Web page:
His wedding gift, clasped round my throat. A choker of rubies, two inches wide, like an extraordinarily precious slit throat.

Kym Hepworth / detail, Demon Lover / mixed media / 28 x 20 1/8 x 2 in. / 2004

After the Terror, in the early days of the Directory, the aristos who'd escaped the guillotine had an ironic fad of tying a red ribbon round their necks at just the point where the blade would have sliced it through, a red ribbon like the memory of a wound. And his grandmother, taken with the notion, had her ribbon made up in rubies; such a gesture of luxurious defiance! That night at the opera comes back to me even now . . . the white dress; the frail child within it; and the flashing crimson jewels round her throat, bright as arterial blood.

Kym Hepworth / detail, Briar Rose / mixed media / 28 ¼ x 21 7/8 x 6 in. / 2005-6

I saw him watching me in the gilded mirrors with the assessing eye of a connoisseur inspecting horseflesh, or even of a housewife in the market, inspecting cuts on the slab. I'd never seen, or else had never acknowledged, that regard of his before, the sheer carnal avarice of it; and it was strangely magnified by the monocle lodged in his left eye. When I saw him look at me with lust, I dropped my eyes, but in glancing away from him, I caught sight of myself in the mirror. And I saw myself, suddenly, as he saw me, my pale face, the way the muscles in my neck stuck out like thin wire. I saw how much that cruel necklace became me. And for the first time in my innocent and confined life, I sensed in myself a potentiality for corruption that took my breath away.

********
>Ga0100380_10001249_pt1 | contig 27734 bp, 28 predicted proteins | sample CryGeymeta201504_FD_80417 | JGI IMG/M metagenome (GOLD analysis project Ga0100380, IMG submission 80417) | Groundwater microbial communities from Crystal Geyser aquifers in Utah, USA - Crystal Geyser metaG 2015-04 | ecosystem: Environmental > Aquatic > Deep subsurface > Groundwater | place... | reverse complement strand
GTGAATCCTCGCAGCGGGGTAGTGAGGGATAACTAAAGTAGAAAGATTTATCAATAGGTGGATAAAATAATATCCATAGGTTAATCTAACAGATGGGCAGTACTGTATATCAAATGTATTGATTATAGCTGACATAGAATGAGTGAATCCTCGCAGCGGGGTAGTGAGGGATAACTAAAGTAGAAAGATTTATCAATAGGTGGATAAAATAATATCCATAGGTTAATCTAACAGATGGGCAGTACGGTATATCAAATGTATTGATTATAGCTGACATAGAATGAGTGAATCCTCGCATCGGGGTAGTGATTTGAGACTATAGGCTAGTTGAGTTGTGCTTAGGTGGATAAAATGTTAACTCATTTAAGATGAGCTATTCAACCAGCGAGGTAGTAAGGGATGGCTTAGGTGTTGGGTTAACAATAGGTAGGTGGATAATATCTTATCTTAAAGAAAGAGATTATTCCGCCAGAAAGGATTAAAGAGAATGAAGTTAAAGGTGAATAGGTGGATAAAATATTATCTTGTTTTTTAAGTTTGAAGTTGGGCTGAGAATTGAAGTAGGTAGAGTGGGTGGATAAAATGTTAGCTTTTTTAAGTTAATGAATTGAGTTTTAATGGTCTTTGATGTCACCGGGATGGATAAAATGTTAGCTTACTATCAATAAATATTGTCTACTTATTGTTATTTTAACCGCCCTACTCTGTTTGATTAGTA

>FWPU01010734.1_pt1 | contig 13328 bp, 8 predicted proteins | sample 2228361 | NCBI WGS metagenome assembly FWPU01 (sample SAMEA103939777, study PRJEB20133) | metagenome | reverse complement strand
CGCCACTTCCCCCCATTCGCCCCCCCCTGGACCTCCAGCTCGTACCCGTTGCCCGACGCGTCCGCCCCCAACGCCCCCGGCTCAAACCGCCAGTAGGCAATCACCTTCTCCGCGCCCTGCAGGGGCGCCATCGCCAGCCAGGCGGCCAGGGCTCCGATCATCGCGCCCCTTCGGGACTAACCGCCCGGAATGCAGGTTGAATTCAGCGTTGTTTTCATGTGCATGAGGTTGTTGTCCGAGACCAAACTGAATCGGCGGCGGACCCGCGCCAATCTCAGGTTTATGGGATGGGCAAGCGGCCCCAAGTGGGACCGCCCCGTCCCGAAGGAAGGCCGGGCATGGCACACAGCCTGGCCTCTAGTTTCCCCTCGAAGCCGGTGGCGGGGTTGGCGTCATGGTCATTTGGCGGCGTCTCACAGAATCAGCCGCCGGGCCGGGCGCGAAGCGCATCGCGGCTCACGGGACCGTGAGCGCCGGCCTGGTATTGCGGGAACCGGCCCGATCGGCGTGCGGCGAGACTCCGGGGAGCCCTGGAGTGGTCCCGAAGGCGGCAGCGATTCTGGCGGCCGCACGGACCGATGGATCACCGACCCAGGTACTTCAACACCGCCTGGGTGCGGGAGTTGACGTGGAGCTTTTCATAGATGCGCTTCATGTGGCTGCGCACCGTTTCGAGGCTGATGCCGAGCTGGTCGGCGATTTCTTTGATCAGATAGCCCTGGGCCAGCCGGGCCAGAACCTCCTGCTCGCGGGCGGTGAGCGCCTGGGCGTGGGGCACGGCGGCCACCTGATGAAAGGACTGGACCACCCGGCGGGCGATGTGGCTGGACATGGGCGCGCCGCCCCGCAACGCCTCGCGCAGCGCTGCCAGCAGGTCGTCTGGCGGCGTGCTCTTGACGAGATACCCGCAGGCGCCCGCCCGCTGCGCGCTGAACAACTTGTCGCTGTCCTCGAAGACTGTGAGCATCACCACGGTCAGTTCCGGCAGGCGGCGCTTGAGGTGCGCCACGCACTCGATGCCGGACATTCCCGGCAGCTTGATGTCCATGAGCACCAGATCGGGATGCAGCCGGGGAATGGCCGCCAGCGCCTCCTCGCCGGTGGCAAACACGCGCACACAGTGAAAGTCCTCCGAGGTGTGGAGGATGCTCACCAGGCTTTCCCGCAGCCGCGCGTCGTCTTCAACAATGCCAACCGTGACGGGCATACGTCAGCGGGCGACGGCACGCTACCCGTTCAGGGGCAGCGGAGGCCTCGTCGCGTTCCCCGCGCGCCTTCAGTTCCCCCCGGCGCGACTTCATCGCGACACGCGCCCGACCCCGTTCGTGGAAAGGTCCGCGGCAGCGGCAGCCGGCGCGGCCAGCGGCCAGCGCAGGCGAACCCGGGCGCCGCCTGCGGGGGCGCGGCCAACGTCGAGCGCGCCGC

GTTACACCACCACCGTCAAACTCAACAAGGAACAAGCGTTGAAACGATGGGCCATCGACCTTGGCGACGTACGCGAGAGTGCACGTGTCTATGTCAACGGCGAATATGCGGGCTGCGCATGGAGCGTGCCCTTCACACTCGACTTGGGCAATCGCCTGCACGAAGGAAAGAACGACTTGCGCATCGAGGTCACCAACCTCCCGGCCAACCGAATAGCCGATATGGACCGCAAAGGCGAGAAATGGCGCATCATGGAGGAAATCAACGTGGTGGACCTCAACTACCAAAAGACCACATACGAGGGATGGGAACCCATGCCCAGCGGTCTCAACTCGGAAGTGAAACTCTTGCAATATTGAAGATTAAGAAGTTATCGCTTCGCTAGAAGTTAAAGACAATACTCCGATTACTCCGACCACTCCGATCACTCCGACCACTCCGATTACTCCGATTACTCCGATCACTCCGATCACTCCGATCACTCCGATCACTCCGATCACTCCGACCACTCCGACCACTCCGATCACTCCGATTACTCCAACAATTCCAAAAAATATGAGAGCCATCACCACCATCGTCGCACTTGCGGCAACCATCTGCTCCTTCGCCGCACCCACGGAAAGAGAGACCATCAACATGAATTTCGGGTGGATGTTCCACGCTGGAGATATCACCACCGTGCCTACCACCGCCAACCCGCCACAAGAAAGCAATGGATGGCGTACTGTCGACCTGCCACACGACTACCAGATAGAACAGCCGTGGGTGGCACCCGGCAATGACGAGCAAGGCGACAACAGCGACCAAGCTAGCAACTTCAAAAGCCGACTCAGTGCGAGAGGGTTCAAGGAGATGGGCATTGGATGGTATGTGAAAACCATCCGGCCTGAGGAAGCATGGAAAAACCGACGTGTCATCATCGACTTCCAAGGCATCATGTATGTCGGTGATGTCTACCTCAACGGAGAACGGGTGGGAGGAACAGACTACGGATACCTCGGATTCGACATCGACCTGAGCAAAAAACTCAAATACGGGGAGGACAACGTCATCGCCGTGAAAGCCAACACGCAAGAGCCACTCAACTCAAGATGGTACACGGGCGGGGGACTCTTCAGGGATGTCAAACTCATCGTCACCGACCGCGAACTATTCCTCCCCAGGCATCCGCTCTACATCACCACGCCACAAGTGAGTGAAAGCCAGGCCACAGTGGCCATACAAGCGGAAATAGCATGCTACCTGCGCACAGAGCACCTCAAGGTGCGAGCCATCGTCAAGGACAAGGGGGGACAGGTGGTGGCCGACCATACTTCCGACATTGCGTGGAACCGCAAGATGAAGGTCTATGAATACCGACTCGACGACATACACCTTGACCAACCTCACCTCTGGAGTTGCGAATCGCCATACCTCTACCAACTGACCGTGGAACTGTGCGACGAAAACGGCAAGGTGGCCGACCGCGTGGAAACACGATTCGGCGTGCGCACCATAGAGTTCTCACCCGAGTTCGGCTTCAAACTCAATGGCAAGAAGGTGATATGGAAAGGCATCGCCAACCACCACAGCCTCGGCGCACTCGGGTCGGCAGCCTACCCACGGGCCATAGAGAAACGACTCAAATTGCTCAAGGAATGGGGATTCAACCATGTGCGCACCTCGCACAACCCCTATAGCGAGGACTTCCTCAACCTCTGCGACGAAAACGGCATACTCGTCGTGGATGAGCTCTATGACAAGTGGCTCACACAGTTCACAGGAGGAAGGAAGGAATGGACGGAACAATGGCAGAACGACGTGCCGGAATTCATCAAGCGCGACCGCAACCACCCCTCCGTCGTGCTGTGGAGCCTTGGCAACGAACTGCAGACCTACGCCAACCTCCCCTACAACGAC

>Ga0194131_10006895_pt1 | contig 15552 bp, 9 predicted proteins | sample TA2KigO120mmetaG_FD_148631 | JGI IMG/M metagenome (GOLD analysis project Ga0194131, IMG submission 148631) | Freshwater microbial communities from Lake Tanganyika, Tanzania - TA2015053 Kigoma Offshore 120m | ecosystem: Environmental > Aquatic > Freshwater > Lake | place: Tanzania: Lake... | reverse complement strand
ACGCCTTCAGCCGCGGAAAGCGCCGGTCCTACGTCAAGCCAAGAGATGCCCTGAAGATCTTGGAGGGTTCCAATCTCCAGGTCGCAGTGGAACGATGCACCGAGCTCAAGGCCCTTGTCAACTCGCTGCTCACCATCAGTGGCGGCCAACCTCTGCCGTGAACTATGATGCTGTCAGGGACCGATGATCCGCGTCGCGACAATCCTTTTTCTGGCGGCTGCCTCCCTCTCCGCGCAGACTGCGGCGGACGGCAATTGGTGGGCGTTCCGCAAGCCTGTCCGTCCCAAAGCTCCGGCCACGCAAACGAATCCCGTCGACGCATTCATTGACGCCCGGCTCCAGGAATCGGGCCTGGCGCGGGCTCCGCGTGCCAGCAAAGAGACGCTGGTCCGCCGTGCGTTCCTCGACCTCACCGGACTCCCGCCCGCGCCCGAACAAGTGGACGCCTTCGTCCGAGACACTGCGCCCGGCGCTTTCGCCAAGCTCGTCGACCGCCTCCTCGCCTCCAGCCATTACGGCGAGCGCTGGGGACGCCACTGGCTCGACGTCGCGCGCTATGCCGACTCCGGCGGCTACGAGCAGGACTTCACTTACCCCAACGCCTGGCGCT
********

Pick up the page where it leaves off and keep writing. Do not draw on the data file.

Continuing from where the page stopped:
The next day, we were married."

Kym Hepworth, the next day we were married

Kym Hepworth / detail, to part no more / mixed media / 73 x 27 x 13 1/3 in. / 2009

(excerpt from The Bloody Chamber by Angela Carter from the anthology Mistresses of the Dark: 25 Macabre Tales by Master Storytellers, selected by Stefan Dziemianowicz et al., published by Barnes & Noble, Inc., New York, © 1998)

Wilco - Shot in the Arm

Clara Stealey's Diary - February 17, 1910

"Feb 17 - '10

Grand orchestra practice this afternoon. Didn't get through until almost 6:00. Stayed down to Le's for supper then we went to the show."

found photograph (front)

found photograph (back: "For Elena(?) to remember the day she went to the movies with cousin Ruth.")